To say that the pandemic has significantly affected our lives is the understatement of the century.
Since the start of the coronavirus outbreak, we have seen everything around us change, and one of the biggest challenges we faced was adapting to a new way of working.
While remote working was not a novelty, it was the pandemic that led to the large-scale transition to remote working.
Companies in various industries with an office-only culture had no choice but to become more flexible and embrace temporary remote working for the first time.
As a result, many of them came to realize that remote working can be much more than a temporary measure in times of crisis.
The benefits of remote working
What started as a necessary action to protect workers’ health and safety was eventually seen as a potential long-term solution that could bring numerous benefits to both employers and employees.
While it’s hard to predict what the post-pandemic workplace will entail, the one thing we know for sure is that remote working has become a necessity. Indeed, there are plenty of reasons for companies to adopt remote working policies in the future, in whole or in part, beyond the obvious health and safety requirements.
This model can be beneficial when a business is undergoing major remodeling, when you are trying to reduce overhead costs, or when you want to give your employees more freedom and flexibility so that they can achieve greater productivity and satisfaction.
However, the switch to remote is not always easy, especially for companies that are completely dependent on a traditional work model.
This is why, before making the leap to remote working, one must be ready to overcome the obstacles and challenges that come with it.
That’s why we’ve put together this quick guide to help ensure a smoother and safer transition to remote working for everyone:
Provide the necessary tools and equipment
As an employer, the first thing to focus on when preparing for the transition is to address the technicalities of remote working.
Since you will be moving all or most of your activities in the virtual environment, you need to ensure that your team members are provided with the necessary tools and equipment to perform their day-to-day tasks effectively.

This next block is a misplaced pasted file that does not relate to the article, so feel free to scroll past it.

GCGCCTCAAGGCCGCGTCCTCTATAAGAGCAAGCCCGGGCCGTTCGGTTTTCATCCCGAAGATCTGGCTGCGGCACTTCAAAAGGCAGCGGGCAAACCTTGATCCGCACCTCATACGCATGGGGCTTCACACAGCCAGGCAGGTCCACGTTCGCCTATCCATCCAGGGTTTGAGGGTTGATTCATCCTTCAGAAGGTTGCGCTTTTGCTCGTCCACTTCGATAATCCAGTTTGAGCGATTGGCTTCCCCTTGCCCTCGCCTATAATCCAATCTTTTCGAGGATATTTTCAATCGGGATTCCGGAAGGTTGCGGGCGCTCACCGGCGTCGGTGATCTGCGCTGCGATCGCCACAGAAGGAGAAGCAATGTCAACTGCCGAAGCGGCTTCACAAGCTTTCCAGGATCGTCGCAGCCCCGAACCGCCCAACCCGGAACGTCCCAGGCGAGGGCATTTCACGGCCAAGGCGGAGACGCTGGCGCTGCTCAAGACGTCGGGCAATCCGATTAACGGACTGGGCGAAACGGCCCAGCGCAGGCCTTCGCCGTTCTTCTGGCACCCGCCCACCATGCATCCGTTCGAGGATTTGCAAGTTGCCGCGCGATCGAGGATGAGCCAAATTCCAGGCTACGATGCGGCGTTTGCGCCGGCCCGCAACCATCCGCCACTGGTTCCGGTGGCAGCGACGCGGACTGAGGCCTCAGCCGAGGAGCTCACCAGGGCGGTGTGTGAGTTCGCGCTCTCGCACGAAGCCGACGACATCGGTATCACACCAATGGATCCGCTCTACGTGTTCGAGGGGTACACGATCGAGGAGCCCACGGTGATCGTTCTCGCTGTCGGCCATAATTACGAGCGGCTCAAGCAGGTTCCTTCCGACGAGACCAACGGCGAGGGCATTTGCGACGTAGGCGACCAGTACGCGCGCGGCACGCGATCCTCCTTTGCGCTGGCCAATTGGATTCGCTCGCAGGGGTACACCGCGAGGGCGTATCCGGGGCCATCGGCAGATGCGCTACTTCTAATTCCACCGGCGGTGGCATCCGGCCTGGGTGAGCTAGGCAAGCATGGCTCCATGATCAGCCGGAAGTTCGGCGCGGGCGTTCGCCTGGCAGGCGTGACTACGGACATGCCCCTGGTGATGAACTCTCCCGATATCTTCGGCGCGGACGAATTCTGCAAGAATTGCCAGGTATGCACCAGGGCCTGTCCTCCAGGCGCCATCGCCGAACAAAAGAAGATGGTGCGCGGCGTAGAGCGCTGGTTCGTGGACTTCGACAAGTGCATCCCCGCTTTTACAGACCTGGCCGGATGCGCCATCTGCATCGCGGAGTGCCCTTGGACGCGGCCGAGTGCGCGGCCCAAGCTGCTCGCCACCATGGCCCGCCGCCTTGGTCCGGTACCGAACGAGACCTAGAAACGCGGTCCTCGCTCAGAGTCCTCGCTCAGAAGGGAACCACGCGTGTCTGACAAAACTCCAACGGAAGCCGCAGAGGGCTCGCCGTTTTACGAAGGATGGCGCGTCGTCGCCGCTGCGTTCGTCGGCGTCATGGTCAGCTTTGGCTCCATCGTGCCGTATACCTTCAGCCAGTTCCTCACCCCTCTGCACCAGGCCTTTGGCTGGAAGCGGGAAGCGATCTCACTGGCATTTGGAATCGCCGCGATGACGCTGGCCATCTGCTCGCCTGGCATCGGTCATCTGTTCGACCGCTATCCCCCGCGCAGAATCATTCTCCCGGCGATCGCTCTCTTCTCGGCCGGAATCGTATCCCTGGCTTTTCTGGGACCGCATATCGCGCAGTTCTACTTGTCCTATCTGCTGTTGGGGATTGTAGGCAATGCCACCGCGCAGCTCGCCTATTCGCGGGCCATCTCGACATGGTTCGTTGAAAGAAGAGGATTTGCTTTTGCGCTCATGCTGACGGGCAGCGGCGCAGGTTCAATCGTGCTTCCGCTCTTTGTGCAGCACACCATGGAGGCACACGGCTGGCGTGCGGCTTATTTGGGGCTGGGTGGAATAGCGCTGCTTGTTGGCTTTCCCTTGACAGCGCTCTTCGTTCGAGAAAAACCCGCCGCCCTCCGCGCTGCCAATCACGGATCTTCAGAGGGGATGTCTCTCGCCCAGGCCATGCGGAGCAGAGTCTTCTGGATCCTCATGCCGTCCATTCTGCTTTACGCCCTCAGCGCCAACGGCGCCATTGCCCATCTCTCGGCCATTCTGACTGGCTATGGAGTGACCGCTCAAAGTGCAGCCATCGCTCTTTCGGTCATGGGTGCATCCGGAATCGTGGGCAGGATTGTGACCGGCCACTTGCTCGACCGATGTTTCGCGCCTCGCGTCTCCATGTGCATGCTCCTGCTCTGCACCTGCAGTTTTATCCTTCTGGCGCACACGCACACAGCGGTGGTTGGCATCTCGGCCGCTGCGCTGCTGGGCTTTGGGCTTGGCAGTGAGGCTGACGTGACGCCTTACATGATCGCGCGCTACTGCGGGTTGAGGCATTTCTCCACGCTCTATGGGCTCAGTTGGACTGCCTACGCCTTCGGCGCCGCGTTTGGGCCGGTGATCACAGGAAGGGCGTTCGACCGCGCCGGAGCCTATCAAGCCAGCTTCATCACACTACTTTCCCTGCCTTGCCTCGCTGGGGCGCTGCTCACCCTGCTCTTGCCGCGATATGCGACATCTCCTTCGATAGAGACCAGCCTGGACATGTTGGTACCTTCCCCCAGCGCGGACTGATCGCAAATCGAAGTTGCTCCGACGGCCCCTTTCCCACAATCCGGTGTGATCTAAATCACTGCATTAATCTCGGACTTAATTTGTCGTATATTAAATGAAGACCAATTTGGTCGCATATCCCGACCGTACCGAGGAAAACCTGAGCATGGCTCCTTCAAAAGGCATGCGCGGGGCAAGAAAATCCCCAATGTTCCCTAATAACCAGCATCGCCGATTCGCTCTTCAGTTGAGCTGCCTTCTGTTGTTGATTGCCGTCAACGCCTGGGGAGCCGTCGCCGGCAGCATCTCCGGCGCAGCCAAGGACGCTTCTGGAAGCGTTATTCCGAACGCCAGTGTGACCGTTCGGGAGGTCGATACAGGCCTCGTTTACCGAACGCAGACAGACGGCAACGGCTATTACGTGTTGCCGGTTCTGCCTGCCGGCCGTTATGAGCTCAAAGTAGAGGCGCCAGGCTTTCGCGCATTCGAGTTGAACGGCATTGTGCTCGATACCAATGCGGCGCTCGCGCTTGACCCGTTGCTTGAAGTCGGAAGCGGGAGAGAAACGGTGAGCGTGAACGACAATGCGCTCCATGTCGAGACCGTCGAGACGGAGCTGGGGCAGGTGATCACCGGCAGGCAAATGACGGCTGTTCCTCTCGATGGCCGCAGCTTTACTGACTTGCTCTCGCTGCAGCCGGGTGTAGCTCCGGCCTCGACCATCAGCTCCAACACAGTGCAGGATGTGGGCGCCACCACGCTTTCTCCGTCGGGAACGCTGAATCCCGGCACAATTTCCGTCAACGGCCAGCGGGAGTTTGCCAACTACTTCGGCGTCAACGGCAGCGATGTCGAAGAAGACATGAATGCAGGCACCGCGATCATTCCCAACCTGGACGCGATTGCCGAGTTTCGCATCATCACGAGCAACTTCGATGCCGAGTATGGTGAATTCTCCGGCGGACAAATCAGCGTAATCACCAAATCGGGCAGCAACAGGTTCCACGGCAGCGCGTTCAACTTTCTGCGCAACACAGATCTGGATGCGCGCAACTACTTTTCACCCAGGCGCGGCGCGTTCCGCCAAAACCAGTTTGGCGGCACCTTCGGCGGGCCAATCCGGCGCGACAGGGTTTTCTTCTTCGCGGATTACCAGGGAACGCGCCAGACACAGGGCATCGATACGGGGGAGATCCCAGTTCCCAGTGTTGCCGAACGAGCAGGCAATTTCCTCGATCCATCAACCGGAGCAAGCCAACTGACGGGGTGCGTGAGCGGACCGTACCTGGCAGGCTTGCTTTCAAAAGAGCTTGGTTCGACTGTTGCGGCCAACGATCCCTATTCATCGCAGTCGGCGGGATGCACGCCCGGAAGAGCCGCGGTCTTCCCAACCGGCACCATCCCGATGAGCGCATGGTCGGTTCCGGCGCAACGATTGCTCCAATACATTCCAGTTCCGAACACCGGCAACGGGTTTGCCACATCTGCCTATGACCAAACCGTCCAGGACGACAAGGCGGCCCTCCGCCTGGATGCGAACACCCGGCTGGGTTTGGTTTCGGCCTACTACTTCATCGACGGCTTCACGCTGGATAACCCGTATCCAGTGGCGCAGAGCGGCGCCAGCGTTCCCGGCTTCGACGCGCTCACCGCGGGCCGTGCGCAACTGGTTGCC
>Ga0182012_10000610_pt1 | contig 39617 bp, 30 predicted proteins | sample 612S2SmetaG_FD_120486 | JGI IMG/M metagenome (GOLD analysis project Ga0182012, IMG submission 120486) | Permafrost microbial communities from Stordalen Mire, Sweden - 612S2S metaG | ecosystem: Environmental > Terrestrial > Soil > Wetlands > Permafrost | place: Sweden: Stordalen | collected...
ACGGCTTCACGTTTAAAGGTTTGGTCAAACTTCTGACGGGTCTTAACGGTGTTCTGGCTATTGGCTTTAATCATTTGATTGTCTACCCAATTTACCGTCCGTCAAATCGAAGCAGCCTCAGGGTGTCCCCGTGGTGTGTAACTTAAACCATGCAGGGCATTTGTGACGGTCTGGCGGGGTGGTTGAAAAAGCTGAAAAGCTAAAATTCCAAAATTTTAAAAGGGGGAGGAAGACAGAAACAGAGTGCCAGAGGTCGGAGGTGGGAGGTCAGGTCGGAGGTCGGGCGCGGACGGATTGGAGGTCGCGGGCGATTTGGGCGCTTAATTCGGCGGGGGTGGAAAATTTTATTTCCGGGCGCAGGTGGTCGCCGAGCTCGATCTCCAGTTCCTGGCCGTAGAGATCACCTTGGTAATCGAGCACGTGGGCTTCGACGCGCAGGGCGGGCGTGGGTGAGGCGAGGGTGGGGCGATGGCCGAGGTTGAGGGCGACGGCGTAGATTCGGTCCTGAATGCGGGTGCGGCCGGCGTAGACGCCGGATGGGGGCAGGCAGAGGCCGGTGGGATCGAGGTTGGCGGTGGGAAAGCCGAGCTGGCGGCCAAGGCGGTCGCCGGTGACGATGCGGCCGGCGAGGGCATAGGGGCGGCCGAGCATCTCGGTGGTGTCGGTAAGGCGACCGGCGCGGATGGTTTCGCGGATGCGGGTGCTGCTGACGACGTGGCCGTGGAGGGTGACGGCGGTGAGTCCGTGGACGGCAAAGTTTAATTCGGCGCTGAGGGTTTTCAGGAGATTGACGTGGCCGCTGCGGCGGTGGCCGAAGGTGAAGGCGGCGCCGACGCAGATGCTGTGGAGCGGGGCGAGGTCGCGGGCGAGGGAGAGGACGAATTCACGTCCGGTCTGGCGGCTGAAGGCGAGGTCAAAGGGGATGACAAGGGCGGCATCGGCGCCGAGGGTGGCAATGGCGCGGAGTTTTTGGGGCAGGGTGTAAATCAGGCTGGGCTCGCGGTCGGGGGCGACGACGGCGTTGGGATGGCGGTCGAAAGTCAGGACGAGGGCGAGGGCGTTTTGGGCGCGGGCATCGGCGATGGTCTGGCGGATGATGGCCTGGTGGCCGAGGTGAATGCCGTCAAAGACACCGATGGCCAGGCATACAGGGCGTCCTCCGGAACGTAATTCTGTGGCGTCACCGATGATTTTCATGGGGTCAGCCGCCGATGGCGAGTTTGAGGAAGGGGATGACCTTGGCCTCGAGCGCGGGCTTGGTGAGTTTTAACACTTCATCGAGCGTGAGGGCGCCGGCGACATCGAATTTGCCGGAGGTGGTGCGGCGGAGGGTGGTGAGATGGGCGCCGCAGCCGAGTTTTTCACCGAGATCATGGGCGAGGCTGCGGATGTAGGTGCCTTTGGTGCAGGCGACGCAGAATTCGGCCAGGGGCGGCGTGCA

Your employees must be able to communicate and collaborate easily with each other, even if they are not physically present in the same room.
That’s where tech tools like Dropbox, Google Drive, Slack, Zoom, or Trello come into play to facilitate smooth business operations.
You must choose appropriate tools and software that fit your business requirements and meet the demands of the employees.
Encourage communication and feedback
It is not uncommon for telecommuters to experience a sense of isolation and detachment due to the lack of face-to-face interaction with their colleagues and managers.
Because they no longer have the ability to go to their manager’s office when they need to discuss a problem or speak to a colleague as quickly as they need help, communication can be hampered.
The most effective way to avoid communication breakdowns is to encourage open communication and regular feedback.
By holding meetings where you ask your employees to share their thoughts and express their views freely, and by actively listening to their concerns, you can put an end to poor communication.
These virtual meetings should take place regularly so that you can give and receive feedback from your team members on all types of work-related matters.
Creating clear expectations
Because your employees will be working from home, don’t expect them to be in front of their computers 24/7, ready to answer your questions or solve last-minute problems.
It is also possible that they relax a little too much, as they get more freedom because they don’t have to come to the office every day.
Neither of these situations is ideal when working remotely, but a balance can be achieved by setting clear boundaries and expectations from the start regarding work hours, deadlines, frequency and timing of communication, and so on.
This way everyone knows what to do, when and how to do it.
Provide support and guidance
Regardless of your efforts to make the transition to remote working as smooth as possible, chances are most of your team members will still experience some level of stress during the process.
Also, different people deal with change differently, so it’s normal for some employees to adapt faster than others.
You need to be aware of these potential issues and as a leader you need to provide the support and guidance each of your employees needs to minimize the stress and challenges created by the transition.
You can do that by showing empathy for your employees, asking about the obstacles and problems they face, helping them find viable solutions to their problems, and providing professional help when needed.
Implement remote team building
It’s a lot harder for remote workers to bond and feel like they’re part of a team.
However, when traditional team building activities are not an option, you can always turn to remote team building to help everyone feel more connected and build stronger relationships.
Remote team building can look like using a separate platform where employees can meet and chat about non-work topics, play games, share tips, and so on.
Or it can be a bit more comprehensive by partnering with an agency that specializes in organizing virtual team building programs for remote teams.
Either way, team building should be part of the company culture.
While the transition to a remote working model comes with its fair share of challenges, using the right strategies like the ones we mentioned above can make the transition a lot smoother for all parties involved.